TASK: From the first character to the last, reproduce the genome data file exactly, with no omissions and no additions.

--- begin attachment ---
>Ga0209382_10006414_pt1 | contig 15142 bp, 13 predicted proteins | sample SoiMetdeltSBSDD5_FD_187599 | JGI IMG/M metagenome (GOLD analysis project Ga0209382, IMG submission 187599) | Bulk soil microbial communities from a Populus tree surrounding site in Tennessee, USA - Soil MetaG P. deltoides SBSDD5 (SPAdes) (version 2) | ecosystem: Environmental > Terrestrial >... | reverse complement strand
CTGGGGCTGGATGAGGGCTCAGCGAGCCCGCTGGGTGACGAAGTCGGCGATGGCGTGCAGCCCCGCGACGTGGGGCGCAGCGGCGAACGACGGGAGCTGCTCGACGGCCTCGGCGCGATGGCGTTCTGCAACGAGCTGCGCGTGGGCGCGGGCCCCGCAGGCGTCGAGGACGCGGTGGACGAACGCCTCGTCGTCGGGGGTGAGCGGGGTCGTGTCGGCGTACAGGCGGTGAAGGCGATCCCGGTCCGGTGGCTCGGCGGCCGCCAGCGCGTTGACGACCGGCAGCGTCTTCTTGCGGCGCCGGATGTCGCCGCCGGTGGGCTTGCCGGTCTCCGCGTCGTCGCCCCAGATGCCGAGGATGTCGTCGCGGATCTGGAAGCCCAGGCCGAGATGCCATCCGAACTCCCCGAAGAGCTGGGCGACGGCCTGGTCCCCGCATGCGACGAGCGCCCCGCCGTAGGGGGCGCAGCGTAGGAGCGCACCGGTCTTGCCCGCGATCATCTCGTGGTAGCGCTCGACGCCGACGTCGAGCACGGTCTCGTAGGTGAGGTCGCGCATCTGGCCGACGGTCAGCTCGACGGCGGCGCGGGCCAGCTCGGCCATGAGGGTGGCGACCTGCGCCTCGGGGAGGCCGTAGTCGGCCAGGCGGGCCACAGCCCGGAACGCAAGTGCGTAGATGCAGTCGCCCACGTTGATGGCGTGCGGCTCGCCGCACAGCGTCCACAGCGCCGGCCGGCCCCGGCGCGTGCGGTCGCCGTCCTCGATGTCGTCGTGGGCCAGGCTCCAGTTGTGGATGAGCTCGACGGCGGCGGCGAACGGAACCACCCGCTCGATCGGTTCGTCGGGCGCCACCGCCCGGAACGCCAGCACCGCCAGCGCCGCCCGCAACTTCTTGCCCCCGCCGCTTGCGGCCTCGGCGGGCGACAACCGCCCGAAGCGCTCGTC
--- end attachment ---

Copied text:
>Ga0209382_10006414_pt1 | contig 15142 bp, 13 predicted proteins | sample SoiMetdeltSBSDD5_FD_187599 | JGI IMG/M metagenome (GOLD analysis project Ga0209382, IMG submission 187599) | Bulk soil microbial communities from a Populus tree surrounding site in Tennessee, USA - Soil MetaG P. deltoides SBSDD5 (SPAdes) (version 2) | ecosystem: Environmental > Terrestrial >... | reverse complement strand
CTGGGGCTGGATGAGGGCTCAGCGAGCCCGCTGGGTGACGAAGTCGGCGATGGCGTGCAGCCCCGCGACGTGGGGCGCAGCGGCGAACGACGGGAGCTGCTCGACGGCCTCGGCGCGATGGCGTTCTGCAACGAGCTGCGCGTGGGCGCGGGCCCCGCAGGCGTCGAGGACGCGGTGGACGAACGCCTCGTCGTCGGGGGTGAGCGGGGTCGTGTCGGCGTACAGGCGGTGAAGGCGATCCCGGTCCGGTGGCTCGGCGGCCGCCAGCGCGTTGACGACCGGCAGCGTCTTCTTGCGGCGCCGGATGTCGCCGCCGGTGGGCTTGCCGGTCTCCGCGTCGTCGCCCCAGATGCCGAGGATGTCGTCGCGGATCTGGAAGCCCAGGCCGAGATGCCATCCGAACTCCCCGAAGAGCTGGGCGACGGCCTGGTCCCCGCATGCGACGAGCGCCCCGCCGTAGGGGGCGCAGCGTAGGAGCGCACCGGTCTTGCCCGCGATCATCTCGTGGTAGCGCTCGACGCCGACGTCGAGCACGGTCTCGTAGGTGAGGTCGCGCATCTGGCCGACGGTCAGCTCGACGGCGGCGCGGGCCAGCTCGGCCATGAGGGTGGCGACCTGCGCCTCGGGGAGGCCGTAGTCGGCCAGGCGGGCCACAGCCCGGAACGCAAGTGCGTAGATGCAGTCGCCCACGTTGATGGCGTGCGGCTCGCCGCACAGCGTCCACAGCGCCGGCCGGCCCCGGCGCGTGCGGTCGCCGTCCTCGATGTCGTCGTGGGCCAGGCTCCAGTTGTGGATGAGCTCGACGGCGGCGGCGAACGGAACCACCCGCTCGATCGGTTCGTCGGGCGCCACCGCCCGGAACGCCAGCACCGCCAGCGCCGCCCGCAACTTCTTGCCCCCGCCGCTTGCGGCCTCGGCGGGCGACAACCGCCCGAAGCGCTCGTC